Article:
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December 14, 1932 - Image 6

Resource type:
Text
Publication:
The Michigan Daily, 1932-12-14

Disclaimer: Computer generated plain text may have errors. Read more about this.

THE MICHIGAN DAILY__ ______

ahicago Region
ees Eight Dead'
i Gun Warfare
hree Policemen, Bandit,
Woman, Boxer, Among,
Gang Holiday Victims
ollows Ultimatum
etectivcs Were Believed
To Be Thieves, Shot By
Father Of Truants
CHICAGO, Dec. 13.-(P)-Metro-
litan Chicago counted eight deaths
, violence today-six by guns crack-
g and reverberating in near-zero
rnperatures, one by suffocation
ien robbers left a woman victim to
e after binding and gagging her,
id another by stabbing.
Of the six, three were policemen,
e a bandit, another an alleged au-
mobile thief, and another a former

T rolzky Speaks In Copenhagen

Offi'ers Corps
Resists Cut In

Fools' Paradise Of Easy Credit'
Shown In Jamison, Radio Talk

Appropriatio1s The belief that credit was a buy-
Aotiing power which allows customers to
extend their purchases beyond what
R.O.T.C. Unit On CapuS they could buy with the money at
May Be Eliminated Ii hand was cited as the reason so
many merchants have lost moneyt
Allowance Is Reduced Ihrough bad bills and so many cit-
zens have found themselves discred-
Vigorous campaigning is be:ng ca ited in the community, was de-
ried on at present by the Aln Arbor nounced by Prof. Charles L. Jamison
of the School of Business Adminis-
chapter of the Reserve Officers' AssO tration. in a University radio talk
ciation of the United States to pre- Sunday.
vent cutting of the Army and Navy 1 Professor Jamison said that many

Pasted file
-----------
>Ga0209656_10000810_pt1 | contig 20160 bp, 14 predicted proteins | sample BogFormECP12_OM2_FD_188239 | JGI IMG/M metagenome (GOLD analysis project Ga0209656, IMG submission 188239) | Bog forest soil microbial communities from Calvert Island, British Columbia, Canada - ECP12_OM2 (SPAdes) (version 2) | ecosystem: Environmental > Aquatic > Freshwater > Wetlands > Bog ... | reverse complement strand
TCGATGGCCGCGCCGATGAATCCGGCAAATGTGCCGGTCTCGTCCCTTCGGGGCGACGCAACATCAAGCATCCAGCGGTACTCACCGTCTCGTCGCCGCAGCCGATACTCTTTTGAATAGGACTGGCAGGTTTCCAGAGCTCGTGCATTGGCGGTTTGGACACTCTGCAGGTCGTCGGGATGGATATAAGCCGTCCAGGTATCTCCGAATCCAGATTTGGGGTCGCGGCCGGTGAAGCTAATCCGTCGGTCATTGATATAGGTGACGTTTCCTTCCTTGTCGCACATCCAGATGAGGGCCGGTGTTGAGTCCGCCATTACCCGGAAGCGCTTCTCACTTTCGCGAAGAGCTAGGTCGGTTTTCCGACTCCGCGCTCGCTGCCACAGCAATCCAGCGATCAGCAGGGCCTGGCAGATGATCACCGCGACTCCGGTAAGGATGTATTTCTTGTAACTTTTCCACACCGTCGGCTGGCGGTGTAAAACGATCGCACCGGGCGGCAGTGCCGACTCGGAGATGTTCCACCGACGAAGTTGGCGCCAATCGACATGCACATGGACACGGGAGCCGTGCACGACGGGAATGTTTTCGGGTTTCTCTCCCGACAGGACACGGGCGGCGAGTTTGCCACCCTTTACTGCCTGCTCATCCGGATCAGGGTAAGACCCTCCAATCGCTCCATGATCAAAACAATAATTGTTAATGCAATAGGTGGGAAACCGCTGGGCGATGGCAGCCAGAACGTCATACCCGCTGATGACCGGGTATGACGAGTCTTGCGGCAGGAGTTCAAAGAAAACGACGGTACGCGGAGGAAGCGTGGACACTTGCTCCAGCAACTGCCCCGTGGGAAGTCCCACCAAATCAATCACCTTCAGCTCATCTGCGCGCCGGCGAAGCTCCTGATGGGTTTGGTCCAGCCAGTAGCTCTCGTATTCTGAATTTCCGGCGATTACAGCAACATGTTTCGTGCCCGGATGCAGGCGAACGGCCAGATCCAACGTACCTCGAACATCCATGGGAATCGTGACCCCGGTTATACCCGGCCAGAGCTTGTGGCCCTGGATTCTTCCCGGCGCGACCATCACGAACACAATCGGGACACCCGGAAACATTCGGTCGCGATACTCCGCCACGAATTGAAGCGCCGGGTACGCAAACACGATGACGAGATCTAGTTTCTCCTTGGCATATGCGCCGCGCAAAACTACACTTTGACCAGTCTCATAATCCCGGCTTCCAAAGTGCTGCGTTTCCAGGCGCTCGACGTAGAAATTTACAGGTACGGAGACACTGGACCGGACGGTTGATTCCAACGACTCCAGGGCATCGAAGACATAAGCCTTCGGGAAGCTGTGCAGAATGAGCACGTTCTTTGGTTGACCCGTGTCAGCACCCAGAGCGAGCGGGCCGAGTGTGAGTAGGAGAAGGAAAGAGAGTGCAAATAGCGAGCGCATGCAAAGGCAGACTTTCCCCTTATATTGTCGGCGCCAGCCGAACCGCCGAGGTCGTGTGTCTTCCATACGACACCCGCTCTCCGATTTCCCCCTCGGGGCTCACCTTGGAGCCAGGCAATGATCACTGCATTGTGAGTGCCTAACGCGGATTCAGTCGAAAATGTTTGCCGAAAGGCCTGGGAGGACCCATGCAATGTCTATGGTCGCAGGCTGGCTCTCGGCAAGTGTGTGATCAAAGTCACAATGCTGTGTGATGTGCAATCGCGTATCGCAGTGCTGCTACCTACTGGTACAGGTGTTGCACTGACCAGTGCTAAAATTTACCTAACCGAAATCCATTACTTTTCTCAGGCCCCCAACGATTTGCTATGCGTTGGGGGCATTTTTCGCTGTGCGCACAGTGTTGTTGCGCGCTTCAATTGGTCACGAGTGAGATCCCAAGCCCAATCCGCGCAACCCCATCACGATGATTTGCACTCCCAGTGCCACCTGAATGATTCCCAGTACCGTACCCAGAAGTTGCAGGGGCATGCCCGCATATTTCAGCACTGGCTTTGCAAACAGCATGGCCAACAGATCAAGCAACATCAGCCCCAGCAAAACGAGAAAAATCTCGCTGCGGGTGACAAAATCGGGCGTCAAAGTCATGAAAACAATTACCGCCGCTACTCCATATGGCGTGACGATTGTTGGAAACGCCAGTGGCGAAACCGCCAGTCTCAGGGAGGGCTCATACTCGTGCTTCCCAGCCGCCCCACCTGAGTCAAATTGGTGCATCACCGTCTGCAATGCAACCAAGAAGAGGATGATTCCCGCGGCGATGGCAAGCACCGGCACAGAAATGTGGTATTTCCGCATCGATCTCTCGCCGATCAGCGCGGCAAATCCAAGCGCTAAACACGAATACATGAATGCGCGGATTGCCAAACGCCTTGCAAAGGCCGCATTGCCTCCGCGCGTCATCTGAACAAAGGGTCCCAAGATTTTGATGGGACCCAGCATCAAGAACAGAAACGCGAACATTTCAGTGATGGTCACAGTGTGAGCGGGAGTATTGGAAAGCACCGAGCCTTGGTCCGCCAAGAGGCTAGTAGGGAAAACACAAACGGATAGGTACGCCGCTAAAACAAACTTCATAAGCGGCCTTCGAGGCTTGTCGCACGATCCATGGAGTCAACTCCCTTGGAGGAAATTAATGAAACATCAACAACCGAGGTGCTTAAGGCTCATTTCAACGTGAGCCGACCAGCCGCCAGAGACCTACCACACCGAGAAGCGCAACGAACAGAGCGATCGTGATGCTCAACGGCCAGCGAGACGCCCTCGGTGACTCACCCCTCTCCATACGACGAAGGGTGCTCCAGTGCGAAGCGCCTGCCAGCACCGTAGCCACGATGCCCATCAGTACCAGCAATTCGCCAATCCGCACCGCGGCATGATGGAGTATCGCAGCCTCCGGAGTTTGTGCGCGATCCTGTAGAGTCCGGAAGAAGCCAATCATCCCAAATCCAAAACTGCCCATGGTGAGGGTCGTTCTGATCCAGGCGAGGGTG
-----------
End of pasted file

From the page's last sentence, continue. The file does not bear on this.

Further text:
appropriation bill which, according 'millions of people lived a few years
to Lieut. Frederick S. Randall, chap- ago in a "fools' paradise of easy
ter secretary, is very likely in view credit while they now find them-
of the economy program promised by selves unable to make use of credit
the Democratic party. as they did formerly. He outlined the
"Ever since the National Defense need for credit in certain cases, and
Act was passed in 1921 the appropri- the necessity of reform. II
ation bills have been subjected to the He pointed out that credit is plen-
most bitter of attacks and have been tiful only when there is no need of
pared far below the prescribed min- it, vanishing when there is a need.
imum," he said. Credit, he said, should exist between
According to Mr. Randall last year's wholesalers, because they do not re-
bill came within seven votes of be- ceive their money from the consumer
ing cut and it was only by the efforts until later. Hence, it is necessary for
of the Reserve Officers' Association - bem to wait until after payment has
that this was prevented.

been made by the ultimate consumer.
Since it is necessary for them te
wait, they must have credit to carry
them.

Consumer credit, he said, cannot
be justified by the same means. Re-
form in the granting of such creditf
would be advisable if it could be
made without depriving it to certain
'onsumers worthy of credit.
Telephone orders delivered while
the customer is not at home, ordersr
sent on approval, and goods which
cost more than the purchaser ordi-